BlogWedding-Day Advice for the Royal Couple

April 29, 2011by Frank Love3

The big day is here for Prince William and his fiancé, Kate Middleton – and for the 2 billion people expected to witness their televised nuptials. That’s about 35% of the world’s population. I recently heard talk-show host Rachael Ray say, “The obsession that we have with the royal wedding is really reaching its peak. And a part of that is that this is a real-life fairy tale; and Kate is about to become a real-life princess.” I must admit that these two getting married doesn’t interest me more than anyone else doing so, but I certainly wish them well. Here’s a little Frank Love to help the royal couple get off on the right foot.

  1. Find the right blend of tradition and individuality. The mystique and interest around your relationship is a dynamic that was built many generations ago. By accepting your royal titles, you have clearly chosen the traditions, values and public scrutiny that come with the roles. But know the difference between where you “must” adhere to tradition and where you can forge your own way. You are two individuals with your own unique quirks, interests, needs, and desires, and your relationship may suffer if you don’t preserve some of those qualities that make you who you are – and that attracted you to one another in the first place. Admittedly, I don’t know what those qualities were. One of them could have been the ability to construct a business-style relationship with each other that can maintain extensive scrutiny over time. But maybe not. This is an opportunity (and sometimes a struggle) that every person faces – deciding which advice, values, traditions and beliefs you will take with you from your upbringing, and which ones you’ll put your own, unique stamp on.
  2. You don’t owe anybody anything. And no one owes you anything either. Though the monarchy has survived for centuries, the past does not guarantee future results.
    You may live as royalty for the rest of your lives, or your circumstances may change based on your own decisions or outside forces. Whatever the case may be, if you maintain some degree of humility, your relationships with each other and everyone else will be more successful.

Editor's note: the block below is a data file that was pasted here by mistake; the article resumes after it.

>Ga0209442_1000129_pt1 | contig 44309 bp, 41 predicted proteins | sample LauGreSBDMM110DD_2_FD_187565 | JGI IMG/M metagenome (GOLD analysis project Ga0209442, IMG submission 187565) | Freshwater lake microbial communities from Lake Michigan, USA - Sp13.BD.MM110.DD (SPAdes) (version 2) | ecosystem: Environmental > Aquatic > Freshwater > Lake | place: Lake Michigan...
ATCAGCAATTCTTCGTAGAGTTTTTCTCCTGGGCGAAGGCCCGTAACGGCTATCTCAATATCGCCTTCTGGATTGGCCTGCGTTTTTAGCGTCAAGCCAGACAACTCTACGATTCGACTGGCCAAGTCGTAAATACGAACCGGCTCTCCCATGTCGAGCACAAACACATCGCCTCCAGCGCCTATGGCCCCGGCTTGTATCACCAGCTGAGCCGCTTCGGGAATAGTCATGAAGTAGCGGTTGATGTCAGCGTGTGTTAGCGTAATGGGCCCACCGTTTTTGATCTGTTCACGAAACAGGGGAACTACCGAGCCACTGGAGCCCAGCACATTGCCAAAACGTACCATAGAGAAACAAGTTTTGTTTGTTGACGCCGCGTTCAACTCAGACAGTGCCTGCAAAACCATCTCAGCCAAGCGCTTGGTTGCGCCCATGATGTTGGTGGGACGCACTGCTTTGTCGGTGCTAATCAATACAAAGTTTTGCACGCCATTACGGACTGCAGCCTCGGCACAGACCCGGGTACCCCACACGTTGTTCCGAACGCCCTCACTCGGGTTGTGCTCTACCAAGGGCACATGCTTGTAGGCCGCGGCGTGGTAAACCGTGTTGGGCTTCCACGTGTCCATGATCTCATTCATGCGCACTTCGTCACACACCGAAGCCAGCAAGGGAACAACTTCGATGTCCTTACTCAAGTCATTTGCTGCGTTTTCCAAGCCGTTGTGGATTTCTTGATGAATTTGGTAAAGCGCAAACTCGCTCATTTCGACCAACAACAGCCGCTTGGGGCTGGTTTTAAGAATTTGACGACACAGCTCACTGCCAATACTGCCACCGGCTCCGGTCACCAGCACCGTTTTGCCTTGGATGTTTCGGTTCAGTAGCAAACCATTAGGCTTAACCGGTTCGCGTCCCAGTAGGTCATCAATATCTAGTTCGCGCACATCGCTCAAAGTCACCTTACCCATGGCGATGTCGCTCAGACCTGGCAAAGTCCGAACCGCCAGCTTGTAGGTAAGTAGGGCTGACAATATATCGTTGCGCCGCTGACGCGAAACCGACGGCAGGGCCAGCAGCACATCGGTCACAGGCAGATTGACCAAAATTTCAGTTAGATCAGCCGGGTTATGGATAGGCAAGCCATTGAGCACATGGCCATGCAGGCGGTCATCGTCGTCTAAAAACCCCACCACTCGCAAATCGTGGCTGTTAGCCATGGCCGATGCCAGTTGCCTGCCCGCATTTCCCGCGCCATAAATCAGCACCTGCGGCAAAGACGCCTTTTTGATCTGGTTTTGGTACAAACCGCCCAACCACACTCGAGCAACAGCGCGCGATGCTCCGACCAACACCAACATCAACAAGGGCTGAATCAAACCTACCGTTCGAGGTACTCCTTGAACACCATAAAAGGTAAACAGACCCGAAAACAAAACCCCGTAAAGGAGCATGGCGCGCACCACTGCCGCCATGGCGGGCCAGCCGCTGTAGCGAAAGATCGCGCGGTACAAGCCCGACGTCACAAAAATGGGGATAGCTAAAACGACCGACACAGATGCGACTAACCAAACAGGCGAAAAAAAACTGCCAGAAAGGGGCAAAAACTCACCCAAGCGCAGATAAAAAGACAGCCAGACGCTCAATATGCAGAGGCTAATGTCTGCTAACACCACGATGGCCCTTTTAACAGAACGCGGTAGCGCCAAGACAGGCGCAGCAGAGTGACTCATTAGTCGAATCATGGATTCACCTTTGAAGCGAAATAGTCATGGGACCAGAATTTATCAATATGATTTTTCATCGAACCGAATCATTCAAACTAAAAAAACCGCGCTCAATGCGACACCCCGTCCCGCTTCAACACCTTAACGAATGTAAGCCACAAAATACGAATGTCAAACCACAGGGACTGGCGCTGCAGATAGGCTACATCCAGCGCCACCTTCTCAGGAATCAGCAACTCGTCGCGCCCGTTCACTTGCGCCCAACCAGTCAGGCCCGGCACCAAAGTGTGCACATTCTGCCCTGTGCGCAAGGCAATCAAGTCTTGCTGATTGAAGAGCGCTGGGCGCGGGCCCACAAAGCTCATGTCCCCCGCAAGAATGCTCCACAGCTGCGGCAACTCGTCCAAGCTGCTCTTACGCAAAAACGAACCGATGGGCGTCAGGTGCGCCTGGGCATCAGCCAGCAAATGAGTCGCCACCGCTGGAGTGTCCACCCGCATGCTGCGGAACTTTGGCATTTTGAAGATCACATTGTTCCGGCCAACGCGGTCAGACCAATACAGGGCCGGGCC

3. Create a life/work balance. To uphold the mystique around this fairytale is part of your job. People will expect you to hold hands and act artificially lovey-dovey when you are in public, even on days when you don’t feel like doing so.  There are undoubtedly a lot of “shoulds” that have and will be placed upon each of you individually and as a couple.  If you choose to accept these, which to some degree you already have, look at it as a job, a role you must play. And couples who work together know that it’s important to have space at home – at least right now, while you’re spending most of your time together.  Set agreed-upon and mutually-sanctioned time to get out of each other’s faces and to pursue your own hobbies and interests. Enjoy the fairy tale, and most importantly, manage it, for as long as you chose to be a part of it.
  4. Allow yourself to be as imperfect as your predecessors. Allow yourselves to be human and to make mistakes. They are inevitable. Your predecessors made them, and while technology makes it even harder for you to hide them, don’t beat yourselves (or each other) up about imperfection. It’s an unavoidable side effect of being human.

I wish for the two of you whatever you wish for yourselves. And I hope that you each choose to become a Powerful Person in a Partnership.

Keep Rising,

Frank Love


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  • chittranjan daftuar

    May 1, 2011 at 11:06 AM

    What the hell we are all excited about? Every one, from UK to India, seems to be celebrating as if they are still our monarch I am from India).Why cant their marriage be treated like any other marriage of an ordinary person?

    And Fank your advice is so general that it hardly deserve mention except the advice of asking the prince to behave like an ordinary human being.


  • Steve F.

    May 2, 2011 at 11:18 AM

    I’d tell them that they may have heard that the first year of a marriage is the hardest, but not to worry, because it isn’t true.

    (The LAST year is the hardest!)


  • Massander

    May 24, 2011 at 8:57 AM

    LOL @ Steve!

    Good advice Frank Love!


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